In today’s high-paced society, the benefits of a good night’s rest can be easily overlooked. While you may be tempted to skimp on sleep and do something you consider more “productive” with your time, neglecting sleep can actually hurt your productivity in the long run.
With the hour time change associated with daylight saving time coming up, practicing good sleep hygiene may be even more important in the coming weeks. A 2007 study on the sleep patterns of people in central Europe collected data for eight weeks around the shifts to and from daylight saving time. Researchers found that circadian rhythms never completely adjusted to the change in time. Even though people in areas that observe the daylight saving time shift will gain an hour of sleep on November 1, that time change could disrupt a previously established sleep schedule indefinitely.
A recent study of more than 21,000 employees in the United Kingdom revealed that those who slept less than 6 hours per night were noticeably less productive than those who slept 7 or 8 hours each night. The reason for this lies in the brain.
Sleep is crucial for optimal brain health. During sleep, the brain consolidates memories, learns and processes information, and releases toxins and other damaging molecules associated with neurodegenerative illnesses such as Parkinson’s and Alzheimer’s.
Chronic sleep deprivation can negatively impact your mental health, which in turn can inhibit productivity. It can slow down your thought processes, stifle creativity, increase irritability, impair concentration and coordination, and make learning more difficult.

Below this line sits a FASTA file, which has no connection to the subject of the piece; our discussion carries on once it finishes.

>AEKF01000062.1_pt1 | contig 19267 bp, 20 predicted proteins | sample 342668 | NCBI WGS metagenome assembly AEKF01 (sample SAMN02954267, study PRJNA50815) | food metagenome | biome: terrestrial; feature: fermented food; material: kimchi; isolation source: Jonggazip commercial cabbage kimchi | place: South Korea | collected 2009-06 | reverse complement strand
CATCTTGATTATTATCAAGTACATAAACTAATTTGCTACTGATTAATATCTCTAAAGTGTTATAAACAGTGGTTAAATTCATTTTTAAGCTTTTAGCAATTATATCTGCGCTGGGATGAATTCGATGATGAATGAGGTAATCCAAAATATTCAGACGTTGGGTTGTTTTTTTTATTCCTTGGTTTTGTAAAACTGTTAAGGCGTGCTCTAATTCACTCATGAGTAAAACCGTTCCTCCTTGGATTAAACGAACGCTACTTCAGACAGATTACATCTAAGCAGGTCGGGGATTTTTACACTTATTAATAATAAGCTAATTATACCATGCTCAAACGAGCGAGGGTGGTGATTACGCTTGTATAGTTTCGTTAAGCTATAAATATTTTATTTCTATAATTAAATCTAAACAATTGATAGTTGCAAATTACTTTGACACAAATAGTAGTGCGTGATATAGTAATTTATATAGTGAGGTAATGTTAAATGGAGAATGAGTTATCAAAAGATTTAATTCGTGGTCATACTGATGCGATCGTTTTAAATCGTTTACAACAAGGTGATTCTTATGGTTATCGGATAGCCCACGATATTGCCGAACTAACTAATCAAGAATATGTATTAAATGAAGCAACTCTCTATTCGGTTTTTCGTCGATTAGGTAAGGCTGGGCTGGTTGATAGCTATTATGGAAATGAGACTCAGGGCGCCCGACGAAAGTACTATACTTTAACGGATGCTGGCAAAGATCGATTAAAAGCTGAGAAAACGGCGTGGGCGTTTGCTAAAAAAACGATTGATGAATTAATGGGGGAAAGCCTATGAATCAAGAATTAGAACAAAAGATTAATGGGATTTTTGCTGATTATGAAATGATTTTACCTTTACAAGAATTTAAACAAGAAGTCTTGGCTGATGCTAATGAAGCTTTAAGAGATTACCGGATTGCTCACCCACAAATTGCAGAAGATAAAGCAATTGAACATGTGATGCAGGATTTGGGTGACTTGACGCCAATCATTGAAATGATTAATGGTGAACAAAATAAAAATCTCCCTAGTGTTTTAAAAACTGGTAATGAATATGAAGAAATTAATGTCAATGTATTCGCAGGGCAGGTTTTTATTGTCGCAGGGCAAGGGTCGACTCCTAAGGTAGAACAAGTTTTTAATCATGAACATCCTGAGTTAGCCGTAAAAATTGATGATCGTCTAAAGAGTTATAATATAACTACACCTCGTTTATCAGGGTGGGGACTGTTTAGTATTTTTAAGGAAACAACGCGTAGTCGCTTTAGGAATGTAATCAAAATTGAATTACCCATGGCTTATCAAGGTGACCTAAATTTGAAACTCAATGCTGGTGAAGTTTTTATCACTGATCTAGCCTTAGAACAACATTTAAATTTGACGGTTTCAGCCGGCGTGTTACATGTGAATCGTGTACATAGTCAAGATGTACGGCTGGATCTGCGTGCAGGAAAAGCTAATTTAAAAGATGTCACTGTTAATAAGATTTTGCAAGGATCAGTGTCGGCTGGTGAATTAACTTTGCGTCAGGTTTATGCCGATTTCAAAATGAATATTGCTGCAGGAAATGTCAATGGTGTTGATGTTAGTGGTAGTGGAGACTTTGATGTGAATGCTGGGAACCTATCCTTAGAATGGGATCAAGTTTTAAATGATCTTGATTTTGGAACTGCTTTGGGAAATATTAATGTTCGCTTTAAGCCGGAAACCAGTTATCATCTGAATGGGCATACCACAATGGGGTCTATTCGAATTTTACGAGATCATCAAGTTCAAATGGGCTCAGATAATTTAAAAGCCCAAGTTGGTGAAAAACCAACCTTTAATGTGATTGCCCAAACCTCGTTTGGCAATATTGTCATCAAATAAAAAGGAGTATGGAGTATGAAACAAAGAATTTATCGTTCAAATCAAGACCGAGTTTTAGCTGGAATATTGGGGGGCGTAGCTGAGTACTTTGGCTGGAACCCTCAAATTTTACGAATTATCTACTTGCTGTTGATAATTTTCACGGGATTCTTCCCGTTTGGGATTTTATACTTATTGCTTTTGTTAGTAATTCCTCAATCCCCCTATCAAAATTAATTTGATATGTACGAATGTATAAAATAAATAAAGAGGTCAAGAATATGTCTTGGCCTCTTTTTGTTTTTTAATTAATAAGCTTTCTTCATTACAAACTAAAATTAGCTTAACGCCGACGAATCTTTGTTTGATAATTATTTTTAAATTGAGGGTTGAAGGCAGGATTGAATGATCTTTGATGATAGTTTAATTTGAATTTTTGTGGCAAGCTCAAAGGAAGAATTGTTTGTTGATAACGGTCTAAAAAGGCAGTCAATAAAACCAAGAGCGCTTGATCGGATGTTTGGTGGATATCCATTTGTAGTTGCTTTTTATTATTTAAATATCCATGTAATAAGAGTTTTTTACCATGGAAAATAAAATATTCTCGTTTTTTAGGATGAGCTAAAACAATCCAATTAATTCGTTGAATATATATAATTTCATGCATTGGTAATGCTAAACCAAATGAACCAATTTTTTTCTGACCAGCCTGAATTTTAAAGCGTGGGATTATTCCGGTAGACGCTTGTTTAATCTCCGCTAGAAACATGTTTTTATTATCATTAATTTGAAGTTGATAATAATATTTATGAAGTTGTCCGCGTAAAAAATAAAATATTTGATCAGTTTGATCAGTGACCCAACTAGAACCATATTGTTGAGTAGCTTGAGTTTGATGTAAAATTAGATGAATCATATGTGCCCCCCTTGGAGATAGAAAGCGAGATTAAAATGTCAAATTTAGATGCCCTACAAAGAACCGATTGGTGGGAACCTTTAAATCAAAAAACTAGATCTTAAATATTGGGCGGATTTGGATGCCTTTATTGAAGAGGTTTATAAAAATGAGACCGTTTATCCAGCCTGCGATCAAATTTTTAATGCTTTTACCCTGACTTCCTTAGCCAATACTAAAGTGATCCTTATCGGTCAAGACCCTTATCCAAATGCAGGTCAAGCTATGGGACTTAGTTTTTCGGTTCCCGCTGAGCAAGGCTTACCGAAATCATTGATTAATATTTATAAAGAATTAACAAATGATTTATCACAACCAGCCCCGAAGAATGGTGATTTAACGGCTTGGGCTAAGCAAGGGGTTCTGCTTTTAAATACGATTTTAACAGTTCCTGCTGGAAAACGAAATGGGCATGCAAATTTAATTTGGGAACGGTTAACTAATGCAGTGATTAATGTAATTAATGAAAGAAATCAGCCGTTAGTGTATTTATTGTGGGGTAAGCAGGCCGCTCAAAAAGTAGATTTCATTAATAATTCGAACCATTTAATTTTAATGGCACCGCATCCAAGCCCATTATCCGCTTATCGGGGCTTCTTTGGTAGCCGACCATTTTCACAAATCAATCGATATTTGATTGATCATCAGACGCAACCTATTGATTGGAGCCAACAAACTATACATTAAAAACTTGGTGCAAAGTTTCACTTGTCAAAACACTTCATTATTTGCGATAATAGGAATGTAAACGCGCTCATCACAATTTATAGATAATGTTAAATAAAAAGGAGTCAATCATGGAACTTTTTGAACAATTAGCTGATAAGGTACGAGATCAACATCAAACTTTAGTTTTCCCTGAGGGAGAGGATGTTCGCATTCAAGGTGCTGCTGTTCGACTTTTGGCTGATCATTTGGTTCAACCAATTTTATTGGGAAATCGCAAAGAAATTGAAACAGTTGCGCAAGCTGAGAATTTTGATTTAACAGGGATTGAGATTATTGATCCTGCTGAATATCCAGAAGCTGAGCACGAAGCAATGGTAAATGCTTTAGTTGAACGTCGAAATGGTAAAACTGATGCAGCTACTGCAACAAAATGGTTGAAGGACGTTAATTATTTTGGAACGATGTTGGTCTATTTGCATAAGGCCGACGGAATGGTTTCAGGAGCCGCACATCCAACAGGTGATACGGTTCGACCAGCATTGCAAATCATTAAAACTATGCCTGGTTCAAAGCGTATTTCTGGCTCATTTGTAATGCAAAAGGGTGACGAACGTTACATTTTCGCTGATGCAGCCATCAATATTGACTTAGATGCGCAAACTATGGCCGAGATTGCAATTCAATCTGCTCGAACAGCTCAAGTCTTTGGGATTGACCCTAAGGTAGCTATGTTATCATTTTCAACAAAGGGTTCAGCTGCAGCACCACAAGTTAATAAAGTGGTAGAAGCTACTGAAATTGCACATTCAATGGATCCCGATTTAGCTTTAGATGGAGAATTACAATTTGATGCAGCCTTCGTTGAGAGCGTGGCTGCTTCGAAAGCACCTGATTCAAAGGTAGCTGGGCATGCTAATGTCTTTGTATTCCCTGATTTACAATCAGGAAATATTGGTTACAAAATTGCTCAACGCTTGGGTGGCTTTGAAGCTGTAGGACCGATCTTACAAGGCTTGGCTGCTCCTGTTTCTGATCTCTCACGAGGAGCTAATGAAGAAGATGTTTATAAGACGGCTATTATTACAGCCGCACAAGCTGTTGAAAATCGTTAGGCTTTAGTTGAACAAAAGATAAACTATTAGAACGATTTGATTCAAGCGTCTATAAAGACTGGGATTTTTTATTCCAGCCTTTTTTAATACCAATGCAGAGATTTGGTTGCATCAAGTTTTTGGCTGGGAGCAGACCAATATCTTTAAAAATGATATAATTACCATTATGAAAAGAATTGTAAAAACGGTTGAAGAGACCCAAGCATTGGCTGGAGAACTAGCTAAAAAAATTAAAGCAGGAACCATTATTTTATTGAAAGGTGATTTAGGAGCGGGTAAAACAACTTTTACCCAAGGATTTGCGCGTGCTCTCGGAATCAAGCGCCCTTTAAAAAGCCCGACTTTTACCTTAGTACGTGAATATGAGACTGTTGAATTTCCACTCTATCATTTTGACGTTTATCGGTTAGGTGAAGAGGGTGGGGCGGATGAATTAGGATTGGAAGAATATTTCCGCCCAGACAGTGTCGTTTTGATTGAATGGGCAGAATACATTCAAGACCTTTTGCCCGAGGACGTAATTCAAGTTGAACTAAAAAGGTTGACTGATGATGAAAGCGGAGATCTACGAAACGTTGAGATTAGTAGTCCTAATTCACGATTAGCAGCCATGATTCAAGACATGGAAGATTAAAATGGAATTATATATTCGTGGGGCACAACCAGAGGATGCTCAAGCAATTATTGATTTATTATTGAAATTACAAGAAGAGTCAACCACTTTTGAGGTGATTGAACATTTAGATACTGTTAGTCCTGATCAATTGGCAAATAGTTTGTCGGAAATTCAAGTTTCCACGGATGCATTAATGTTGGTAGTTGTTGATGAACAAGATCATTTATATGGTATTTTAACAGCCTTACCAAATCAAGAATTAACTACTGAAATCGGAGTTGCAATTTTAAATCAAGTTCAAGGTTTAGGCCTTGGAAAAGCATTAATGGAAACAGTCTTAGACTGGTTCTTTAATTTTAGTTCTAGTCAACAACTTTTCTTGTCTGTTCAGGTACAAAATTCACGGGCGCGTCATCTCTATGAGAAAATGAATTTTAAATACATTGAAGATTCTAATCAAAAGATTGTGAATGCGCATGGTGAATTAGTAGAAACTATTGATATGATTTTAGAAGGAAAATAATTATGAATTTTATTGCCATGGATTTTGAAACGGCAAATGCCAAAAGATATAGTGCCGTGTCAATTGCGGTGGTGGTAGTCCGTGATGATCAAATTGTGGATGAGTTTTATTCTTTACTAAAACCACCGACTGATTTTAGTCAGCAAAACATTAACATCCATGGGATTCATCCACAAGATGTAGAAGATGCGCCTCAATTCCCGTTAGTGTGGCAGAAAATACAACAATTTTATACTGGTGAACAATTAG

The Results of Not Sleeping Enough
Sleep is necessary for the central nervous system to function properly. It is during sleep that new neural pathways in the brain are established. Sleep deprivation can negatively impact both short-term and long-term memory. Research has shown nerve connections that form our memories are strengthened during sleep. In other words, without sleep, we may have trouble learning new things and may be significantly more susceptible to general forgetfulness.
Lack of sleep can affect your emotions as well. A University of California, Berkley research study revealed the amygdala—an emotional center of the brain—was about 60% more active in people who were sleep deprived than those who were well rested. The study also showed a disruption in the connection between the frontal lobe and the amygdala, meaning when you skimp on sleep, you may have significantly less control over your emotional responses.
Studies of neurochemistry indicate that sleep helps to create emotional resilience, and chronic sleep disruptions are more likely to lead to emotional vulnerability and negative thought patterns.People who are lacking sleep are more likely to anger, become depressed, and have more difficulty coping with stress. Chronic sleep deprivation is known to induce hallucinations and can trigger mania in people who experience bipolar. Lack of sleep can also impair judgment, distort thinking, and slow reaction time, which means that driving when you’re exhausted is akin to many of the dangers of driving intoxicated.
Practicing self-care to meet your own needs also becomes more difficult when you don’t get enough sleep. According to the National Sleep Foundation, those who are sleep deprived are less likely to exercise, have sex, eat a healthy diet, and engage in hobbies and leisure activities.
Your physical health also suffers if you don’t get enough rest. The risk of diabetes, cardiovascular disease, immune disorders, and other illnesses increases without good sleep hygiene. Additionally, improper rest increases the production of the stress hormone cortisol, which not only makes you more stressed out, but also increases your likelihood of gaining weight.